We have all heard the statement – you can’t cost cut your way to profitability. Too often in business, CxOs and others forget the spirit of this saying. Cost cutting, or more precisely, cost management, is vital to running your business. In many businesses and their associated supply chains, however, this is achieved in disjointed and siloed departments. This disjointed approach to cost cutting can achieve the basic goal of saving money and therefore “improving” the bottom line. But it falls short of long-term benefits for the businesses. Savvy CxOs need to look at cost through a different lens.
- Determine the way costs impact the holistic picture of your business. Yes, I know that companies have to produce balance sheets, cash flow and income statements. But these exercises are driven on a quarterly and annual basis. What about the daily activity? When it comes to your supply chain, decisions about cost are made at a much more rapid pace. And their impacts need to be understood at the speed of business, not an accountant’s timetable. CxOs need to strive to get visibility into their costs at this level – not the level that is asked for by their accountants.
- Understand how becoming more cost-efficient creates opportunities for new business models. Oftentimes when we speak with customers about some of their cost-cutting efforts, they emphasize the savings achieved. A worthy goal indeed, however, most CxOs do not promote or focus on the next level – what are the new business opportunities these efforts have created? Where can assets and resources be shifted because of efficiencies gained? If you can be more efficient in one area, where can you reinvest in others?
- Change the mentality of cost cutting to waste management. I realize that this might appear to be one and the same. The distinction exists around the notion that waste management is a mentality that distinguishes between bad costs and good costs. It’s similar to when you go to your annual physical, and your doctor looks at both the good and bad cholesterol. Both numbers must be evaluated together, not in isolation. Adding cost is part of doing business but it must be done efficiently – cut waste not just blindly cutting spending.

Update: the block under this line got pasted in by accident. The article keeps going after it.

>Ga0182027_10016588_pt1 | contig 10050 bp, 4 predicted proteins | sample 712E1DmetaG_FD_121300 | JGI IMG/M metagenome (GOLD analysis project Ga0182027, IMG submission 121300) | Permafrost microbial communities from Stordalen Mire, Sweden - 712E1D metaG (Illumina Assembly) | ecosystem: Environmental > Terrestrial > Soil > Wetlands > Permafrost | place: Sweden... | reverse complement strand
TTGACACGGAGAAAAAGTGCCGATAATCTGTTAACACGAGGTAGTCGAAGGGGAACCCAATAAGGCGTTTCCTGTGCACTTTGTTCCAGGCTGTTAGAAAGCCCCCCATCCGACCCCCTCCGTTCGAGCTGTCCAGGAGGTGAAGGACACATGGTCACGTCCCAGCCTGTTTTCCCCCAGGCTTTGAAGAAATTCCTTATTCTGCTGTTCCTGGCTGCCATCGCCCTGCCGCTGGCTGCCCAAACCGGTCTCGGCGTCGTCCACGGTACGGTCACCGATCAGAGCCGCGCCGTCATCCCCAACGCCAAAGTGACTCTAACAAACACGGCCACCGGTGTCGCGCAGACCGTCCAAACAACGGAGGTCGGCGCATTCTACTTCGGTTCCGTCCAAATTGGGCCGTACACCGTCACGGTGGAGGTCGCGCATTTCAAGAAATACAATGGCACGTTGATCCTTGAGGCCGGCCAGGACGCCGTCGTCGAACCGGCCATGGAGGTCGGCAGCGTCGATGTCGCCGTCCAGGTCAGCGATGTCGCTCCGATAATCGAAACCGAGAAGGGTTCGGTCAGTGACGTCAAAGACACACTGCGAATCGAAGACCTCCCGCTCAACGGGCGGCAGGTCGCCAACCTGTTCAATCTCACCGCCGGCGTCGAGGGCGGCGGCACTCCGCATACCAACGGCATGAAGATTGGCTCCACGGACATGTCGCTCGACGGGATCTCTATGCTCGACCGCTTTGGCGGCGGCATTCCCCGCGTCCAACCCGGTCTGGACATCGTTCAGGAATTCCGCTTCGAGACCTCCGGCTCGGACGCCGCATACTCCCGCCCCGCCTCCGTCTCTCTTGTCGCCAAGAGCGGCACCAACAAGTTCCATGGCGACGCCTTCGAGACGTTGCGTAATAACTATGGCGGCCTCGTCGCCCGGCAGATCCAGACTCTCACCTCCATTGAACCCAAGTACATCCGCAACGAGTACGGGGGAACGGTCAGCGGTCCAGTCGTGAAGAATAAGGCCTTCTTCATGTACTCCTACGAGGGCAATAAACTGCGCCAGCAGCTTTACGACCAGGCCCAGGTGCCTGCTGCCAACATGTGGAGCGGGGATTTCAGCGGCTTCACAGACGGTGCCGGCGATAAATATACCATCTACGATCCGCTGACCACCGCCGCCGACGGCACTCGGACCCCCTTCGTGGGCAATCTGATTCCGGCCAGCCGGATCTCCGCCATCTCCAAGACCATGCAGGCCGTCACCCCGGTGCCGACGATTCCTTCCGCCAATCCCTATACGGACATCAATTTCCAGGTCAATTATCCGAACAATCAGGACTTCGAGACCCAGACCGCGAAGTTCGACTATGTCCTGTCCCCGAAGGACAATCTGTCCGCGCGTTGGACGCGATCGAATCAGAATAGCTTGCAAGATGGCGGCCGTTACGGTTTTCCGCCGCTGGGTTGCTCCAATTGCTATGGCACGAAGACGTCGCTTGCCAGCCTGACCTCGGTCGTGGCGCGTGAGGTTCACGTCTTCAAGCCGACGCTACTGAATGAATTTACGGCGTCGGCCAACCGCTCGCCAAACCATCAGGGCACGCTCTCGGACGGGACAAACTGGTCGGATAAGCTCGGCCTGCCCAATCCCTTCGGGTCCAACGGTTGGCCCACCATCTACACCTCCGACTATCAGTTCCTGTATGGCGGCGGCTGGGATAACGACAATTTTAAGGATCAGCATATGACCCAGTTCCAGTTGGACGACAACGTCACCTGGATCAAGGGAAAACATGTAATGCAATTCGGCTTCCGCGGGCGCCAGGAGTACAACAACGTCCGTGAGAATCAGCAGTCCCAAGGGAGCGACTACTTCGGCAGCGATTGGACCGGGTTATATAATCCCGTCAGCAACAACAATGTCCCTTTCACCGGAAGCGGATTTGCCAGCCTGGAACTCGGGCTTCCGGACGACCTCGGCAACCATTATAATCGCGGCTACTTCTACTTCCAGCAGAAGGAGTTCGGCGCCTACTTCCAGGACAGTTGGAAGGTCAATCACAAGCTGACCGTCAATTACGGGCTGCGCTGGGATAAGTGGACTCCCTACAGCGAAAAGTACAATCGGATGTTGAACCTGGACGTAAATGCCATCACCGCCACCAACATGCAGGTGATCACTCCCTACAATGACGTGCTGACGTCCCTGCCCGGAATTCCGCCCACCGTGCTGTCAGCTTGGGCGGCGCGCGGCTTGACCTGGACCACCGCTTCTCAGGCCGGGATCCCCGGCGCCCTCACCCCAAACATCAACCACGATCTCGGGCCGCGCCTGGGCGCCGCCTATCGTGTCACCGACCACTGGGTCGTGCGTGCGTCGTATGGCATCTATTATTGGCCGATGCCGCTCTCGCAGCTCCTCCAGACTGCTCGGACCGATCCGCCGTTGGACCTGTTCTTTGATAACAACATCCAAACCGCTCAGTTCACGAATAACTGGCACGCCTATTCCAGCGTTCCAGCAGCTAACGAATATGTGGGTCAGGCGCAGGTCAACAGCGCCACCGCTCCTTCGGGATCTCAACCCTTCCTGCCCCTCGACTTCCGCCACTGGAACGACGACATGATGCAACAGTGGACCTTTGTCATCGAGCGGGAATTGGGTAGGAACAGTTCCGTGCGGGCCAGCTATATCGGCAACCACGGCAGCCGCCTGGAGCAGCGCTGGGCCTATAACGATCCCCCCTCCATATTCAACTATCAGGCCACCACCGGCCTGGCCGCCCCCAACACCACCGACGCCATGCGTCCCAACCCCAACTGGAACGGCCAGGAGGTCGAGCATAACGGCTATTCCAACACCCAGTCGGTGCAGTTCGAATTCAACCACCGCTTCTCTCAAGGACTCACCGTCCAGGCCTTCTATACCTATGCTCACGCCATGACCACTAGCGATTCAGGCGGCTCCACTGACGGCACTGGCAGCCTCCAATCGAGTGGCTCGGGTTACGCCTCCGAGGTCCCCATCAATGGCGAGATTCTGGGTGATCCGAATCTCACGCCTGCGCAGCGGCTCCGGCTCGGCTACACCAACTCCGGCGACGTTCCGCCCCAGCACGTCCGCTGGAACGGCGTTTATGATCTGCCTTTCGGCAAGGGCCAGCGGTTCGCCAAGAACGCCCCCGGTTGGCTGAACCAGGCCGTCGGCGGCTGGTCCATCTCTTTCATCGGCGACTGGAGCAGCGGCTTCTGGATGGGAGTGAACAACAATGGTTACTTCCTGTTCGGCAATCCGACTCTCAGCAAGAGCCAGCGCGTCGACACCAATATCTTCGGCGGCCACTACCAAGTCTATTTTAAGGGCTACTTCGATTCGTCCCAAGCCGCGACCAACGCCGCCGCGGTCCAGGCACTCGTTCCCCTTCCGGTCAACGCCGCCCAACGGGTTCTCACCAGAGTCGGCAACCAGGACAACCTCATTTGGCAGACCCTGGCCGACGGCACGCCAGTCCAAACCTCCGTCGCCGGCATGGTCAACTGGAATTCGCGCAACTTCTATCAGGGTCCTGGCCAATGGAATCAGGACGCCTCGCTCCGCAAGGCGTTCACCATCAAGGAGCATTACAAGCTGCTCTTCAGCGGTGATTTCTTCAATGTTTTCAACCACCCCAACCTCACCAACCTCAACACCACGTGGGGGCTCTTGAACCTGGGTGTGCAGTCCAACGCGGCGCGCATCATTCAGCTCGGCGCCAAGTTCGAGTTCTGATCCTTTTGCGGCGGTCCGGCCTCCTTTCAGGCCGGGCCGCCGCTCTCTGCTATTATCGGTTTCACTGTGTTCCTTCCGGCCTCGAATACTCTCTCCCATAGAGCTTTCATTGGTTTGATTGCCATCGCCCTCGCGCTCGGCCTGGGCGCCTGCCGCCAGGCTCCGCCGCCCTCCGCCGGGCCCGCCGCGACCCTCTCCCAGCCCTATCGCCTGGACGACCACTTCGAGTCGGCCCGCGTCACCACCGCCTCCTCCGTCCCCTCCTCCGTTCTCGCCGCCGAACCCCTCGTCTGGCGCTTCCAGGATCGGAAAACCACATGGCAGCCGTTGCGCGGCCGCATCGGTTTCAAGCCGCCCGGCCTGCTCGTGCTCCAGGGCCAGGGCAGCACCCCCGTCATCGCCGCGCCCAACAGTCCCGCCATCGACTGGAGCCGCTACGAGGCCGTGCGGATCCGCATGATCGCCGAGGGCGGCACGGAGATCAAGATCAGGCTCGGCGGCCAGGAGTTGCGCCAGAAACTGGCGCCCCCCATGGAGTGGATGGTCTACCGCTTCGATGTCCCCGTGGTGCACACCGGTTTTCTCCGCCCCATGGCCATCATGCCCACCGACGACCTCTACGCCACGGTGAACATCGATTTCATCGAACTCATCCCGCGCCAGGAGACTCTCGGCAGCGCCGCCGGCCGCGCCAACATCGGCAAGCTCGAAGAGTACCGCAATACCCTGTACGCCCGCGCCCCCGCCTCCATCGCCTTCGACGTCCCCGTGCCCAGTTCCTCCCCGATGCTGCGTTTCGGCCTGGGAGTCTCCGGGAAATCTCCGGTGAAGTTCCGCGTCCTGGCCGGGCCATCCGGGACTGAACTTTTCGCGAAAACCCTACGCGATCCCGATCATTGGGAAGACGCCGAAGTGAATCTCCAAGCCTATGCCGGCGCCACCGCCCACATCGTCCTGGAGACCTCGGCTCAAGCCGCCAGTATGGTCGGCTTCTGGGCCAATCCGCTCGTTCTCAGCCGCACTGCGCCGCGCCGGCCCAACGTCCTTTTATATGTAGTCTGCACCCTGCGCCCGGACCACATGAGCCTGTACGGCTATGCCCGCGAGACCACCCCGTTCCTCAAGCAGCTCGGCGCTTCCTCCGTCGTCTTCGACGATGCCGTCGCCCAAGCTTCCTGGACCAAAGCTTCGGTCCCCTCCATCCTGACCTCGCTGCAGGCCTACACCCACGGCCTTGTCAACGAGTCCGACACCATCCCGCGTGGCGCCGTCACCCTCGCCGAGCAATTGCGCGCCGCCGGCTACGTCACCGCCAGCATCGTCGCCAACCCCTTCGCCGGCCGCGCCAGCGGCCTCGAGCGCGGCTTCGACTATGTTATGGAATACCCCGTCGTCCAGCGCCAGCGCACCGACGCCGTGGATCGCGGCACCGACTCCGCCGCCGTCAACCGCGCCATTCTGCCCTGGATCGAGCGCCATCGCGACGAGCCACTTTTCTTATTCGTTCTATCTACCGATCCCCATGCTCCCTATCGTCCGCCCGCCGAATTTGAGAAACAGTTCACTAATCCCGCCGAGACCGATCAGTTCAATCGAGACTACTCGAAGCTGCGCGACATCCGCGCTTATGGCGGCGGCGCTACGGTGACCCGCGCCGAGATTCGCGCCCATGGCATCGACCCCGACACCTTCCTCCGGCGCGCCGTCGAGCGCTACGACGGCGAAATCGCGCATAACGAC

What does this change in mentality look like? Take for example the work SCA Technologies is doing with one of its customers, a fast-food giant. The Pittsburgh-based supply chain software firm has worked with this client to implement technology that provides a level of understanding of costs previously not achievable. The outputs have been to understand the nuances in the fluctuations of commodity cost – poultry, eggs, beef, and cheese, to name a few. As a result, the fast-food giant gains a full view of the impact these costs have on their final product – throughout the end-to-end supply chain. Margin impacts, in turn, drive decisions around new product introduction, pricing and promotions. In a business where margins are constantly under pressure, this insight has deep impacts on the day-to-day business.
For example, the fast-food giant was looking to introduce a limited-time offer into its menu, but after assessing cost upticks for specific commodities required for that product, it became apparent that shifting to a more favorable time of year for those commodities would improve profitability. This level of insight into cost structures, and more important, how they impact the entire supply chain, enabled a smarter—and more financially sound—decision to be made.
We have seen the same in the consumer electronics business. For example, Apple understands the strategic advantage inherent in looking at the cost of items such as flash drives and taking a forward position. When Apple looks forward to new product introductions, it also looks to buy future production and inventory of key items – this is a massive cost creation. However, the assurance of being able to capture market share by having the right inventory on hand is vital. The issue of absorbing and adding costs is not the concern – identifying a possible business opportunity is the priority. They can do this because they have a holistic view of how near-term cost can impact long-term market share.
The bottom line for CxOs is that cost isn’t bad! Of course incurring costs for employee sushi lunches and paying for all your employees’ cell phone bills might not lead to the greatest business outcomes. Unless you are Google when you use these “perks” to ensure your minions are kept in the mothership as many hours as possible. But focus on those areas where waste management can open up avenues otherwise neglected. Look to cost as the basis for short-term and long-term innovation and laying the groundwork for new product introduction and new business processes.